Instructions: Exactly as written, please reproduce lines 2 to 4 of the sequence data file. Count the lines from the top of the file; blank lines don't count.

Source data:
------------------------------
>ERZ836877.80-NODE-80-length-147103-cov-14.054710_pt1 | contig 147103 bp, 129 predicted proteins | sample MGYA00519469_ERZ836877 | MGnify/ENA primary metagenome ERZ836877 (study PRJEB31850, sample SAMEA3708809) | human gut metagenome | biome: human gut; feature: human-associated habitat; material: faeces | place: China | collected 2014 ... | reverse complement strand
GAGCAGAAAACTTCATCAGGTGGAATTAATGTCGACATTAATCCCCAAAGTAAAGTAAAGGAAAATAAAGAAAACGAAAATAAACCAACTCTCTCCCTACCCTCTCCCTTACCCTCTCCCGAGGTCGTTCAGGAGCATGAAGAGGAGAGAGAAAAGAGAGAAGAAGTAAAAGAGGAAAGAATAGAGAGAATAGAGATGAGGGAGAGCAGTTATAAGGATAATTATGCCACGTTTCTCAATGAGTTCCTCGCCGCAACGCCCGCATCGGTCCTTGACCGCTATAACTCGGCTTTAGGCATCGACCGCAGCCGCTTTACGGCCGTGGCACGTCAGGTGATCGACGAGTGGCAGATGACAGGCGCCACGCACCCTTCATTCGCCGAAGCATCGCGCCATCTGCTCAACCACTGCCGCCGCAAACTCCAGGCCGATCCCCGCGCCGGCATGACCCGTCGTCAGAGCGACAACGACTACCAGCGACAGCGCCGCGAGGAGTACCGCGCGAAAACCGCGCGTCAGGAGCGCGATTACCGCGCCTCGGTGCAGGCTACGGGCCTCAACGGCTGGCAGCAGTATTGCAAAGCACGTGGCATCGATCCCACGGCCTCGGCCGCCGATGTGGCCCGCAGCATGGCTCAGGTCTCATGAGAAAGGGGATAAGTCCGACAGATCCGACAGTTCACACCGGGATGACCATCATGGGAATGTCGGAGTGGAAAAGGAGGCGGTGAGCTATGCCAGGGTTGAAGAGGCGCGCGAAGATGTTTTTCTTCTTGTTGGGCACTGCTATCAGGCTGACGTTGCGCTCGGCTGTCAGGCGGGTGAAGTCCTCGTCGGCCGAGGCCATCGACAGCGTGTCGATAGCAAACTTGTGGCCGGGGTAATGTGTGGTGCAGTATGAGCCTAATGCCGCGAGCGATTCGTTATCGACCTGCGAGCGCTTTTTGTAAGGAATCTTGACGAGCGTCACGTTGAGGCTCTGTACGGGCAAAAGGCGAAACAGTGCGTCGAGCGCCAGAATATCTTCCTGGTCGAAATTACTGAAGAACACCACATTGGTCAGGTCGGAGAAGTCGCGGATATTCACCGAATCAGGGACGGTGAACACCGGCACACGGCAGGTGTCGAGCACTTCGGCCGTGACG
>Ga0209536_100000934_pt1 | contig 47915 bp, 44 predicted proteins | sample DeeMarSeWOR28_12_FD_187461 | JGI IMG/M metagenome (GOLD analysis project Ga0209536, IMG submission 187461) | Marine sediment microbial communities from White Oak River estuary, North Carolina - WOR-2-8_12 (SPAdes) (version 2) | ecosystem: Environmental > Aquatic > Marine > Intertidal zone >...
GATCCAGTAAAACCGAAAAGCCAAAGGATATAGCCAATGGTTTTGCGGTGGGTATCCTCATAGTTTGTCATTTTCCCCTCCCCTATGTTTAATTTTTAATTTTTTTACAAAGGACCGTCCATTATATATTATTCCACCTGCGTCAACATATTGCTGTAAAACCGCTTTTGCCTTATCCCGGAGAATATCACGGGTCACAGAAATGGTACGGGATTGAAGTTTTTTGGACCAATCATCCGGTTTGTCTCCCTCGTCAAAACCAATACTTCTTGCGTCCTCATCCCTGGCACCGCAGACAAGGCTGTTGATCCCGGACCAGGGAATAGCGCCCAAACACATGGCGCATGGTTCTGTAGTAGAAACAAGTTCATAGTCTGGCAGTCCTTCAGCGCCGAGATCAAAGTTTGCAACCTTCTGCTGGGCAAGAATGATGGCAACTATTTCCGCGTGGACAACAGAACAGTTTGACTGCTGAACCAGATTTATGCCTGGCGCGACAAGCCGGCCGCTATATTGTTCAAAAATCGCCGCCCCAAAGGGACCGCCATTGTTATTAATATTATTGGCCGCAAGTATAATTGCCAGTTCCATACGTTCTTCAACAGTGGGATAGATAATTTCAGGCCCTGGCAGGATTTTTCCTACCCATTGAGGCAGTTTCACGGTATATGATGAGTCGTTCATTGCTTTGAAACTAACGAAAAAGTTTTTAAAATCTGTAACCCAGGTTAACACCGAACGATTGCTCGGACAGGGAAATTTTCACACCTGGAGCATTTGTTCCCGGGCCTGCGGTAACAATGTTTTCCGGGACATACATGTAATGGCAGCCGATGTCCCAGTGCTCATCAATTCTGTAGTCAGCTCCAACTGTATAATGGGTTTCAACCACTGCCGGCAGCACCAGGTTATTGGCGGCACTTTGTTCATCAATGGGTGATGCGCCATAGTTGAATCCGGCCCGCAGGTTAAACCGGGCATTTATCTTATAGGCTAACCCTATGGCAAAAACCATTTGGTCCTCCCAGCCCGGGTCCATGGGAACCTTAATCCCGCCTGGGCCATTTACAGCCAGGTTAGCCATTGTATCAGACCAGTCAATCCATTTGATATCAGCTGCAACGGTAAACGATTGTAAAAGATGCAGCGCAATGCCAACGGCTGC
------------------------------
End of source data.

GAGCAGAAAACTTCATCAGGTGGAATTAATGTCGACATTAATCCCCAAAGTAAAGTAAAGGAAAATAAAGAAAACGAAAATAAACCAACTCTCTCCCTACCCTCTCCCTTACCCTCTCCCGAGGTCGTTCAGGAGCATGAAGAGGAGAGAGAAAAGAGAGAAGAAGTAAAAGAGGAAAGAATAGAGAGAATAGAGATGAGGGAGAGCAGTTATAAGGATAATTATGCCACGTTTCTCAATGAGTTCCTCGCCGCAACGCCCGCATCGGTCCTTGACCGCTATAACTCGGCTTTAGGCATCGACCGCAGCCGCTTTACGGCCGTGGCACGTCAGGTGATCGACGAGTGGCAGATGACAGGCGCCACGCACCCTTCATTCGCCGAAGCATCGCGCCATCTGCTCAACCACTGCCGCCGCAAACTCCAGGCCGATCCCCGCGCCGGCATGACCCGTCGTCAGAGCGACAACGACTACCAGCGACAGCGCCGCGAGGAGTACCGCGCGAAAACCGCGCGTCAGGAGCGCGATTACCGCGCCTCGGTGCAGGCTACGGGCCTCAACGGCTGGCAGCAGTATTGCAAAGCACGTGGCATCGATCCCACGGCCTCGGCCGCCGATGTGGCCCGCAGCATGGCTCAGGTCTCATGAGAAAGGGGATAAGTCCGACAGATCCGACAGTTCACACCGGGATGACCATCATGGGAATGTCGGAGTGGAAAAGGAGGCGGTGAGCTATGCCAGGGTTGAAGAGGCGCGCGAAGATGTTTTTCTTCTTGTTGGGCACTGCTATCAGGCTGACGTTGCGCTCGGCTGTCAGGCGGGTGAAGTCCTCGTCGGCCGAGGCCATCGACAGCGTGTCGATAGCAAACTTGTGGCCGGGGTAATGTGTGGTGCAGTATGAGCCTAATGCCGCGAGCGATTCGTTATCGACCTGCGAGCGCTTTTTGTAAGGAATCTTGACGAGCGTCACGTTGAGGCTCTGTACGGGCAAAAGGCGAAACAGTGCGTCGAGCGCCAGAATATCTTCCTGGTCGAAATTACTGAAGAACACCACATTGGTCAGGTCGGAGAAGTCGCGGATATTCACCGAATCAGGGACGGTGAACACCGGCACACGGCAGGTGTCGAGCACTTCGGCCGTGACG
>Ga0209536_100000934_pt1 | contig 47915 bp, 44 predicted proteins | sample DeeMarSeWOR28_12_FD_187461 | JGI IMG/M metagenome (GOLD analysis project Ga0209536, IMG submission 187461) | Marine sediment microbial communities from White Oak River estuary, North Carolina - WOR-2-8_12 (SPAdes) (version 2) | ecosystem: Environmental > Aquatic > Marine > Intertidal zone >...
GATCCAGTAAAACCGAAAAGCCAAAGGATATAGCCAATGGTTTTGCGGTGGGTATCCTCATAGTTTGTCATTTTCCCCTCCCCTATGTTTAATTTTTAATTTTTTTACAAAGGACCGTCCATTATATATTATTCCACCTGCGTCAACATATTGCTGTAAAACCGCTTTTGCCTTATCCCGGAGAATATCACGGGTCACAGAAATGGTACGGGATTGAAGTTTTTTGGACCAATCATCCGGTTTGTCTCCCTCGTCAAAACCAATACTTCTTGCGTCCTCATCCCTGGCACCGCAGACAAGGCTGTTGATCCCGGACCAGGGAATAGCGCCCAAACACATGGCGCATGGTTCTGTAGTAGAAACAAGTTCATAGTCTGGCAGTCCTTCAGCGCCGAGATCAAAGTTTGCAACCTTCTGCTGGGCAAGAATGATGGCAACTATTTCCGCGTGGACAACAGAACAGTTTGACTGCTGAACCAGATTTATGCCTGGCGCGACAAGCCGGCCGCTATATTGTTCAAAAATCGCCGCCCCAAAGGGACCGCCATTGTTATTAATATTATTGGCCGCAAGTATAATTGCCAGTTCCATACGTTCTTCAACAGTGGGATAGATAATTTCAGGCCCTGGCAGGATTTTTCCTACCCATTGAGGCAGTTTCACGGTATATGATGAGTCGTTCATTGCTTTGAAACTAACGAAAAAGTTTTTAAAATCTGTAACCCAGGTTAACACCGAACGATTGCTCGGACAGGGAAATTTTCACACCTGGAGCATTTGTTCCCGGGCCTGCGGTAACAATGTTTTCCGGGACATACATGTAATGGCAGCCGATGTCCCAGTGCTCATCAATTCTGTAGTCAGCTCCAACTGTATAATGGGTTTCAACCACTGCCGGCAGCACCAGGTTATTGGCGGCACTTTGTTCATCAATGGGTGATGCGCCATAGTTGAATCCGGCCCGCAGGTTAAACCGGGCATTTATCTTATAGGCTAACCCTATGGCAAAAACCATTTGGTCCTCCCAGCCCGGGTCCATGGGAACCTTAATCCCGCCTGGGCCATTTACAGCCAGGTTAGCCATTGTATCAGACCAGTCAATCCATTTGATATCAGCTGCAACGGTAAACGATTGTAAAAGATGCAGCGCAATGCCAACGGCTGC